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Activity Number: 546
Type: Invited
Date/Time: Wednesday, August 1, 2012 : 2:00 PM to 3:50 PM
Sponsor: Section on Risk Analysis
Abstract - #303766
Title: A Closer Look at Air Pollution-Mortality Relationships for California Members of the American Cancer Society Cohort
Author(s): Frederick W. Lipfert*+ and S. Stanley Young
Companies: Environmental Consultant and National Institute of Statistical Sciences
Address: 23 Carll Court, Northport, NY, 11768,
Keywords: meta-analysis ; significance levels ; collinearity ; air pollution
Abstract:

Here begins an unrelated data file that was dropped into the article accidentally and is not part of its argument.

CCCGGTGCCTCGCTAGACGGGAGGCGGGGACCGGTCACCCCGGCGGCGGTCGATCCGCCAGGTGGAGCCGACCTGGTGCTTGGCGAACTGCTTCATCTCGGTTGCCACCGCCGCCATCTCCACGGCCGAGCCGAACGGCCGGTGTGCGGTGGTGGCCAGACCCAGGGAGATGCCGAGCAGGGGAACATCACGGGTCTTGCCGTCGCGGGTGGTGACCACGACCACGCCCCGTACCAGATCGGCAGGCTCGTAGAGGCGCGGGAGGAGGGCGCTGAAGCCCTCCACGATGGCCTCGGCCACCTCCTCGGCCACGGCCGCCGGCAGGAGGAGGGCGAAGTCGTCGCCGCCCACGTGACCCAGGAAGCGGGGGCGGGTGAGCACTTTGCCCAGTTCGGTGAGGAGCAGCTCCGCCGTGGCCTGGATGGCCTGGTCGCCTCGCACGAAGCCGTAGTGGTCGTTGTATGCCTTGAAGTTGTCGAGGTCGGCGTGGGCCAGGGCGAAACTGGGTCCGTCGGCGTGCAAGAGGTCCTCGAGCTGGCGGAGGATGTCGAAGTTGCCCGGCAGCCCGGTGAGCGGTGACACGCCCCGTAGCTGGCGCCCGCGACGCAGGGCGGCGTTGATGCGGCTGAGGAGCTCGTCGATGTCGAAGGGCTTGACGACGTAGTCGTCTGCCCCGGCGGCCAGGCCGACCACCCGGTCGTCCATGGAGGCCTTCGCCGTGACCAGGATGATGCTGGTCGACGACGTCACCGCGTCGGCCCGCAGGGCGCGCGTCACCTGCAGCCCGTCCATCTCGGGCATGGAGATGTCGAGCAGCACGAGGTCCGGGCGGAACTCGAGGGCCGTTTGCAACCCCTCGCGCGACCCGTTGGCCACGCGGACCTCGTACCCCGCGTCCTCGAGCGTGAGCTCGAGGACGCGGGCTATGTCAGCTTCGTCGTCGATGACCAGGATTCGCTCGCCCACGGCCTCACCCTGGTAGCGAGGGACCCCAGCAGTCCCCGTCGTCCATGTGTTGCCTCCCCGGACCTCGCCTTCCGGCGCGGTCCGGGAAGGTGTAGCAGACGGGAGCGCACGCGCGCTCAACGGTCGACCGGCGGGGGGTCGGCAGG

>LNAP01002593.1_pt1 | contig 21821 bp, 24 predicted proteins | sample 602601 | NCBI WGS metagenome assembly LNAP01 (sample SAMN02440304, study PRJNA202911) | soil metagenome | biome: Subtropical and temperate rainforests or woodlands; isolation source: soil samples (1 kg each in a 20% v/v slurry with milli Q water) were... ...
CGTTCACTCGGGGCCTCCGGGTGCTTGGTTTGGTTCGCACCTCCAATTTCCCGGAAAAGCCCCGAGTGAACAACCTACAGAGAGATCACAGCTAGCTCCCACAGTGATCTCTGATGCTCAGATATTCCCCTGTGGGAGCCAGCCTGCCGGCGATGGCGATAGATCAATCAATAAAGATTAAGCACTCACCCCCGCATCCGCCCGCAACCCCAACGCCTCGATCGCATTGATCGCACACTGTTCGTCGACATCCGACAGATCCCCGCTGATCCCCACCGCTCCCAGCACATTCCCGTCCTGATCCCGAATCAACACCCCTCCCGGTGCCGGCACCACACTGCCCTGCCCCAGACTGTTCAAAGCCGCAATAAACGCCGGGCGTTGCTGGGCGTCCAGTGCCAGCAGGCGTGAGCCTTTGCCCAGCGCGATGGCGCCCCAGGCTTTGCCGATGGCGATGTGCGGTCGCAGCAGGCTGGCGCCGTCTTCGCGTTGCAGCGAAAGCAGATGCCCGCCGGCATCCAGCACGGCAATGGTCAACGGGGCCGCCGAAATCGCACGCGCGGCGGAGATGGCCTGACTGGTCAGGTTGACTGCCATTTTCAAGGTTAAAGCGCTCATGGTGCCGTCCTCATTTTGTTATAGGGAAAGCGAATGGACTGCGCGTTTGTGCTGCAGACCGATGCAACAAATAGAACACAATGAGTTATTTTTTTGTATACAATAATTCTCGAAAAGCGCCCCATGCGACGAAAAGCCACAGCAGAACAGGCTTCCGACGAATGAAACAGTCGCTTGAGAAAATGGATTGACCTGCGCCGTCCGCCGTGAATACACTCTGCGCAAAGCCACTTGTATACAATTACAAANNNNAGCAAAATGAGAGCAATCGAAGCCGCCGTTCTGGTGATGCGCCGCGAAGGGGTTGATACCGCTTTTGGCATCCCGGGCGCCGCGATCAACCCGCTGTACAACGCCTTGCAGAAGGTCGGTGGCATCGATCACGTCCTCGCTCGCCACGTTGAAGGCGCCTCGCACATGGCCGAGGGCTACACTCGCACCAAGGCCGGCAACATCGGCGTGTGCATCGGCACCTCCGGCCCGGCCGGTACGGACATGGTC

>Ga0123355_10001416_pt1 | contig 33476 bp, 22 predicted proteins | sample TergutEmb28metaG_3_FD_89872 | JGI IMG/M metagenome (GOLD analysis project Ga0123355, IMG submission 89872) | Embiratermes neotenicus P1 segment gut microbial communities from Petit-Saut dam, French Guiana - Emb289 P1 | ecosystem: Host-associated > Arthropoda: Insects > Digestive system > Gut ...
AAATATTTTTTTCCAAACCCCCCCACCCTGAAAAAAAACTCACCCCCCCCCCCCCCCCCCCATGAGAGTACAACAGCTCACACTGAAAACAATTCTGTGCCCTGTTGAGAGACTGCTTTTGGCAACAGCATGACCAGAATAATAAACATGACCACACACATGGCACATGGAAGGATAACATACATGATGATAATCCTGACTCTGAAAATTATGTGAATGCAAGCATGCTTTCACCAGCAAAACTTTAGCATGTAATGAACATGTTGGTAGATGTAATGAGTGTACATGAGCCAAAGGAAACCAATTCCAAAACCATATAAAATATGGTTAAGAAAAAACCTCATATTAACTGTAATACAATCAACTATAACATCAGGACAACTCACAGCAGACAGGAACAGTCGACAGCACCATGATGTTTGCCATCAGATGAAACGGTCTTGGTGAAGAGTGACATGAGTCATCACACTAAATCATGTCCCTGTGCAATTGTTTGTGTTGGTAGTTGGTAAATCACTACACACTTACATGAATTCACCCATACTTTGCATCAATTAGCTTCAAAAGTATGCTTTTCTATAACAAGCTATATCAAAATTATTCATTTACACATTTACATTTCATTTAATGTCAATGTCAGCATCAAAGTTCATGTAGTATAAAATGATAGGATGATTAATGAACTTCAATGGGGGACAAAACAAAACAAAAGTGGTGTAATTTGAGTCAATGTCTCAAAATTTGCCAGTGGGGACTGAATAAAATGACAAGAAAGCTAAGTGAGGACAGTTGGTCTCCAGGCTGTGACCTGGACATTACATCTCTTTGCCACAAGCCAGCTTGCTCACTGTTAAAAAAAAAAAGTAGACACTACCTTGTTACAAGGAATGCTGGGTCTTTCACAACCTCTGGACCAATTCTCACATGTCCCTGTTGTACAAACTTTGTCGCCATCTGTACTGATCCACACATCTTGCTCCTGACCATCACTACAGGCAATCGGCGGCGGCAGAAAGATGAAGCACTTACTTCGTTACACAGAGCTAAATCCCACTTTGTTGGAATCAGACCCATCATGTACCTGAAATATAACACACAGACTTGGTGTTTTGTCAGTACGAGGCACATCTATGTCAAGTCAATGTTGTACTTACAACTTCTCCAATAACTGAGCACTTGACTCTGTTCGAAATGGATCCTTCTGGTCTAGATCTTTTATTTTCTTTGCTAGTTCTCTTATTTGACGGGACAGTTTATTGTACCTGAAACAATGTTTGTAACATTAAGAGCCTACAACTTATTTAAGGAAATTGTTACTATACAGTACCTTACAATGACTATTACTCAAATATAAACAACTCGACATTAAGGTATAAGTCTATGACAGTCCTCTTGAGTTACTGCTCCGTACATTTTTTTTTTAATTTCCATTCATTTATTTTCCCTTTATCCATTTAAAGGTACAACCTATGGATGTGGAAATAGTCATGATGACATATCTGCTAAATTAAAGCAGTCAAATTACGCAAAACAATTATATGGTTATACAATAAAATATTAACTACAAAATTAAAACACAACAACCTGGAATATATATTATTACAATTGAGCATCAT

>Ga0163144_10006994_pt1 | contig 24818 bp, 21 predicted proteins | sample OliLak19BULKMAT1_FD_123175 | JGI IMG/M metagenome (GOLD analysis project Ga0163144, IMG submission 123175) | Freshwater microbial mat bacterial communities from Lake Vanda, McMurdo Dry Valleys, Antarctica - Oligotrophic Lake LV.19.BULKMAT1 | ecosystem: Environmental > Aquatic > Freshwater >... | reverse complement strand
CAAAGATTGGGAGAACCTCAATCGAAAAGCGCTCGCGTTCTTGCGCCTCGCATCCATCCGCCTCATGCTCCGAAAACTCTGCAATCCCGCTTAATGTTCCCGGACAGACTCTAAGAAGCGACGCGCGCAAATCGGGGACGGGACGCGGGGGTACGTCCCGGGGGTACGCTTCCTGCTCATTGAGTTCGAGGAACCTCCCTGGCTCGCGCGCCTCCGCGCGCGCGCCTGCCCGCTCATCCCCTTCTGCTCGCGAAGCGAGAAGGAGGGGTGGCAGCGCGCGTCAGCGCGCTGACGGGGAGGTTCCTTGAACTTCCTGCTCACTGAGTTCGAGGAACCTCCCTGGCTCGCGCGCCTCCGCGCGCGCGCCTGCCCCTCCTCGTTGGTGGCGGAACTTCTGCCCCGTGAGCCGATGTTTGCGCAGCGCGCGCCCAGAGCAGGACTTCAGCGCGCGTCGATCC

Estimates of public health benefits attributed to cleaner air are largely based on studies of spatial differences in long-term mortality rates. However, such studies tend to suffer from lack of specificity, such as uncertain exposures and neglected confounders and co-pollutants. Here we use meta-analyses to re-examine the results of Jerrett et al. (2011), comprising 992 estimates of long-term mortality-air pollution relationships among California members of a national cohort, with follow-up from 1982 to 2000. These risk estimates include strong and significant positive (harmful) spatial relationships for heart disease and strong and significant negative (beneficial) relationships for other causes including cancer, thus raising questions of causality and credibility. Excess risk estimates for all-cause deaths were essentially randomly distributed around zero. Relative model fits were not compared by Jerrett et al., thus precluding identification of the "best" models on this basis. However, only a selected few of these 992 estimates are emphasized in the Jerrett report. By considering the results as a whole, we find major differences among these relationships according to the regression model selected and methods of estimating exposures, none of which specifically considered latency periods. Strong correlations among the various pollutants considered make it difficult to define any "true" relationships; we found no significant differences among their risk estimates. Relation-ships with deaths from all causes should be the basis for air pollution control policies and, in a study of this regulatory importance, it is important to discuss both positive and negative findings and to consider the entire suite of results rather than a few that happen to conform to a priori regulatory objectives and were apparently selected for that reason.


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